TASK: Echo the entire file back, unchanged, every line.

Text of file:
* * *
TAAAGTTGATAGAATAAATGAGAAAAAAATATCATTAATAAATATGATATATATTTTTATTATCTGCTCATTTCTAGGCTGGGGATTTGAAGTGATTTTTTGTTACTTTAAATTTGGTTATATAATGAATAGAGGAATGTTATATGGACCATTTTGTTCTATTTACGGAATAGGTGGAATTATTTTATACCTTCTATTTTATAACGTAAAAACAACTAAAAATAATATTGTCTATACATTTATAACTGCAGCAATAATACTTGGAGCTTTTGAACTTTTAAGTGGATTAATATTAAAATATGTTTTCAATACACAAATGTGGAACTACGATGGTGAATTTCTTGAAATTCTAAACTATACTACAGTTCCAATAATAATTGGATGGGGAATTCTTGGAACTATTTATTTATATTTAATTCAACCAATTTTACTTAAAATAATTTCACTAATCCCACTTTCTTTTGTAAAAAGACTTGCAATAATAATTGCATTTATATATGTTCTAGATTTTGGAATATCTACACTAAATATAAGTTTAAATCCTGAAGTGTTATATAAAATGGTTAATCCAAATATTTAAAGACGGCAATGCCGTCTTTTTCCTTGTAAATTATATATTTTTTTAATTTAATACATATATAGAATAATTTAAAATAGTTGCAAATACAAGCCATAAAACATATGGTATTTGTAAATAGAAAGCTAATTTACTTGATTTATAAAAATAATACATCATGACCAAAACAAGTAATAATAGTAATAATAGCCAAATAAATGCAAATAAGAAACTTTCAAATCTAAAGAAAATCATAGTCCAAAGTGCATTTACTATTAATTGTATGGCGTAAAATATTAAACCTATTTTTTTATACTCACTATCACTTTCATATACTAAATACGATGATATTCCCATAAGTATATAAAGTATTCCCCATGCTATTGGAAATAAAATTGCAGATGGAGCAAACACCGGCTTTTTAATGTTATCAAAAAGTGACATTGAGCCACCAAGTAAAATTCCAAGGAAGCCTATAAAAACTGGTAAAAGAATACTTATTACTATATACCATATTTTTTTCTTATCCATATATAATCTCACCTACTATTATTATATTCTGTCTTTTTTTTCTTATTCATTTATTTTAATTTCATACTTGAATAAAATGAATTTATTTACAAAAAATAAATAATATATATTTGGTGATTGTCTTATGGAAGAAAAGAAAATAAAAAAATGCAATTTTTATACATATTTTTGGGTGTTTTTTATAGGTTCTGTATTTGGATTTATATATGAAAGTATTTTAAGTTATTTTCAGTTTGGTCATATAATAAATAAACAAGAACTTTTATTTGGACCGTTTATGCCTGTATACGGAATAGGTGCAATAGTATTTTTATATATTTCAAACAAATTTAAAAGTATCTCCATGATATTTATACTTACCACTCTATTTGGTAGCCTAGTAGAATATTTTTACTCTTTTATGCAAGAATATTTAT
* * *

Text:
TAAAGTTGATAGAATAAATGAGAAAAAAATATCATTAATAAATATGATATATATTTTTATTATCTGCTCATTTCTAGGCTGGGGATTTGAAGTGATTTTTTGTTACTTTAAATTTGGTTATATAATGAATAGAGGAATGTTATATGGACCATTTTGTTCTATTTACGGAATAGGTGGAATTATTTTATACCTTCTATTTTATAACGTAAAAACAACTAAAAATAATATTGTCTATACATTTATAACTGCAGCAATAATACTTGGAGCTTTTGAACTTTTAAGTGGATTAATATTAAAATATGTTTTCAATACACAAATGTGGAACTACGATGGTGAATTTCTTGAAATTCTAAACTATACTACAGTTCCAATAATAATTGGATGGGGAATTCTTGGAACTATTTATTTATATTTAATTCAACCAATTTTACTTAAAATAATTTCACTAATCCCACTTTCTTTTGTAAAAAGACTTGCAATAATAATTGCATTTATATATGTTCTAGATTTTGGAATATCTACACTAAATATAAGTTTAAATCCTGAAGTGTTATATAAAATGGTTAATCCAAATATTTAAAGACGGCAATGCCGTCTTTTTCCTTGTAAATTATATATTTTTTTAATTTAATACATATATAGAATAATTTAAAATAGTTGCAAATACAAGCCATAAAACATATGGTATTTGTAAATAGAAAGCTAATTTACTTGATTTATAAAAATAATACATCATGACCAAAACAAGTAATAATAGTAATAATAGCCAAATAAATGCAAATAAGAAACTTTCAAATCTAAAGAAAATCATAGTCCAAAGTGCATTTACTATTAATTGTATGGCGTAAAATATTAAACCTATTTTTTTATACTCACTATCACTTTCATATACTAAATACGATGATATTCCCATAAGTATATAAAGTATTCCCCATGCTATTGGAAATAAAATTGCAGATGGAGCAAACACCGGCTTTTTAATGTTATCAAAAAGTGACATTGAGCCACCAAGTAAAATTCCAAGGAAGCCTATAAAAACTGGTAAAAGAATACTTATTACTATATACCATATTTTTTTCTTATCCATATATAATCTCACCTACTATTATTATATTCTGTCTTTTTTTTCTTATTCATTTATTTTAATTTCATACTTGAATAAAATGAATTTATTTACAAAAAATAAATAATATATATTTGGTGATTGTCTTATGGAAGAAAAGAAAATAAAAAAATGCAATTTTTATACATATTTTTGGGTGTTTTTTATAGGTTCTGTATTTGGATTTATATATGAAAGTATTTTAAGTTATTTTCAGTTTGGTCATATAATAAATAAACAAGAACTTTTATTTGGACCGTTTATGCCTGTATACGGAATAGGTGCAATAGTATTTTTATATATTTCAAACAAATTTAAAAGTATCTCCATGATATTTATACTTACCACTCTATTTGGTAGCCTAGTAGAATATTTTTACTCTTTTATGCAAGAATATTTAT